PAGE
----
Lama pressed Stenger on whether it was investor funds that were moved to Raymond James and subsequently used to purchase Jay Peak.

Stenger said, “I don’t know which accounts he used, but I know the closing took place that day, and there were funds used from his Raymond James accounts to facilitate the sale, do the closing … He may have pulled them from various accounts.”

One of the SEC attorneys asked, “Do you recall any discussions specifically about investor funds not being used for collateral for a purchase loan?”

Stenger responded that he was running the ski area and working on the EB-5 investor program, and was not aware of the details of the closing funds.

The SEC officials asked Stenger if he believed it would be appropriate to use investor funds to make the acquisition. He responded, “that wouldn’t be appropriate.”

“…The project got built, and we accomplished an incredible task of buying a resort in 2008, investing and building a magnificent hotel and another magnificent hotel. And the exact account or how it was formulated, you should ask (Quiros) specifically, because he can, I’m sure, put great clarity on it. I cannot,” Stenger testified.

He said, “And I’m (a) little embarrassed that I don’t know all the details. I’ll tell you. You know, maybe I should. But you know when you have a partner that is the coordinator of the finance and that’s what he’s good at and that’s what he knows and it’s his relationship, I’m not going to micromanage him.”

An exhibit is entered into the record which states, “These funds were invested by immigrant investors in this limited partnership and must be held and/or used strictly in accordance with the limited partnership agreement,” related to Jay Peak.

Stenger responded, “…I didn’t believe and still don’t believe that we used those funds inappropriately.”

An accountant who worked as CFO at Jay Peak Resort in 2009, Michael Dupont, expressed concern about “…a shortfall compared to the summary statement supplied by Raymond James.”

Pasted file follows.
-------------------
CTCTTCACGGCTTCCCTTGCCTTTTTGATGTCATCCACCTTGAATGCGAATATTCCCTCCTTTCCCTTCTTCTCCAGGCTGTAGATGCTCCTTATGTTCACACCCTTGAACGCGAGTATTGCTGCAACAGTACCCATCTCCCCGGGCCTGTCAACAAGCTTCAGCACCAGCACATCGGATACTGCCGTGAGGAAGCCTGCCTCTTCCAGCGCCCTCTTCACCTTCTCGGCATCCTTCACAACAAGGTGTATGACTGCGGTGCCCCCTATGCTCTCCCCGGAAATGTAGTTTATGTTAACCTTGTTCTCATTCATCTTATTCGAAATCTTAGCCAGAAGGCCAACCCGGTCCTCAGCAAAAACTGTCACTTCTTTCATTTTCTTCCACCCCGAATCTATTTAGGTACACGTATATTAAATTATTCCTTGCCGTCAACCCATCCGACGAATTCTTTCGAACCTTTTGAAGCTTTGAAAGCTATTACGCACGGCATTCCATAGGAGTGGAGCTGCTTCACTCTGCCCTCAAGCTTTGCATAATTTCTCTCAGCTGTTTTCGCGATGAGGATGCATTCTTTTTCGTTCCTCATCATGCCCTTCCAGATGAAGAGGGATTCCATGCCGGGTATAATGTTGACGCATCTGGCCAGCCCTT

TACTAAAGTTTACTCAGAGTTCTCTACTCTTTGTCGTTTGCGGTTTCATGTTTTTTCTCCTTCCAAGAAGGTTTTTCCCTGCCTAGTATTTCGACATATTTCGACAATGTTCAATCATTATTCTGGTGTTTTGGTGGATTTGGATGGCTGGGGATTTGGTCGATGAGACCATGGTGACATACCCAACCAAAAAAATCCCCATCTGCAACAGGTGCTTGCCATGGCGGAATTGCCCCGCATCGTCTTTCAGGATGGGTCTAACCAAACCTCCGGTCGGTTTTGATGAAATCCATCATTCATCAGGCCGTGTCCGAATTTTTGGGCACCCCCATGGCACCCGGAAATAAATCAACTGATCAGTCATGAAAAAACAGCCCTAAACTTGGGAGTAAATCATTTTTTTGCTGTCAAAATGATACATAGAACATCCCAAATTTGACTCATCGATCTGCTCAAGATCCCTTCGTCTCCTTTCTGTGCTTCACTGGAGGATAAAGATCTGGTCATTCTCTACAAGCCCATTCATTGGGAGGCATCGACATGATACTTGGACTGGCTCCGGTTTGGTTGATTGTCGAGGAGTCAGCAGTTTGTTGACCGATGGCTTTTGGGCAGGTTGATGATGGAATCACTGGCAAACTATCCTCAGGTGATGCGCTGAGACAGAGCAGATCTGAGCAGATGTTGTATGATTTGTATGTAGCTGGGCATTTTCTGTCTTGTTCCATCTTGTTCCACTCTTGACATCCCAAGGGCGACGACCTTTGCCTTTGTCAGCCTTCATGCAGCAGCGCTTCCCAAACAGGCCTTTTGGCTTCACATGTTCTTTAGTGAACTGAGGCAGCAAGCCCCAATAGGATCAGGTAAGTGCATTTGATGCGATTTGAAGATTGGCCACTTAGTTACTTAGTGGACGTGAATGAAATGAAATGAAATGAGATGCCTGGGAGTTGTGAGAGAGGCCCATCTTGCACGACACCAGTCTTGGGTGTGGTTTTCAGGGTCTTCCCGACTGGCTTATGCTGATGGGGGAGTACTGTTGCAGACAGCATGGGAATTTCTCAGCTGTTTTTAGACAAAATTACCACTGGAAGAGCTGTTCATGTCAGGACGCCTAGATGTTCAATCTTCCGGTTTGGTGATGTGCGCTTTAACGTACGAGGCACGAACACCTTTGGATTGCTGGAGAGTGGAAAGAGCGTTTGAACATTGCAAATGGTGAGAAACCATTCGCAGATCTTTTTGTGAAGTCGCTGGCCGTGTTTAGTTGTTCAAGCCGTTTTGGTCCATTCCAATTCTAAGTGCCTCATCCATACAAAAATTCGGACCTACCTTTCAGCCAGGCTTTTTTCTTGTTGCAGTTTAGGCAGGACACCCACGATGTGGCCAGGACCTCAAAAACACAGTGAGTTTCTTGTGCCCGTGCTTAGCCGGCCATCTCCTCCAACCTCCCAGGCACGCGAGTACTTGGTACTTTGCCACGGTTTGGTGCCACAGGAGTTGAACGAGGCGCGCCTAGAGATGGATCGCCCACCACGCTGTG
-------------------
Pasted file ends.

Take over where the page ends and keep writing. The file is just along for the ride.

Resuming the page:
Dupont was having difficulty getting bank statements, the SEC investigator continued, and he was concerned that Quiros had control over the accounts.

“There’s nothing wrong with me taking the proceeds from something I’m working on tomorrow and take care of a debt that I might’ve had yesterday, as long as the agreement indicates that I have the right to proceed or that benefit,” Stenger said. “We are a cyclical business, and some years you do great, and some years you may have stress.”

“I’m saying, you know, if you make the appropriate legal profit on something, whether it is a land sale or other agreed-upon elements of income, you’re entitled to do with those elements of income what you want,” Stenger says on the final page of the 2014 transcript of the SEC inquiry. ” …I mean, that to me is a fundamental of American business.”

Toward the end of his testimony, Stenger said, “Every single investor is going to get everything that they wanted to get, and in some cases more.”



Litigation Cases


  • Vermont

Securities Disclaimer

This website is for informational purposes only and does not constitute an offer or solicitation to sell shares or securities. Any such offer or solicitation will be made only by means of an investment's confidential Offering Memorandum and in accordance with the terms of all applicable securities and other laws. This website does not constitute or form part of, and should not be construed as, any offer for sale or subscription of, or any invitation to offer to buy or subscribe for, any securities, nor should it or any part of it form the basis of, or be relied on in any connection with, any contract or commitment whatsoever. EB5Projects.com LLC and its affiliates expressly disclaim any and all responsibility for any direct or consequential loss or damage of any kind whatsoever arising directly or indirectly from: (i) reliance on any information contained in the website, (ii) any error, omission or inaccuracy in any such information or (iii) any action resulting therefrom.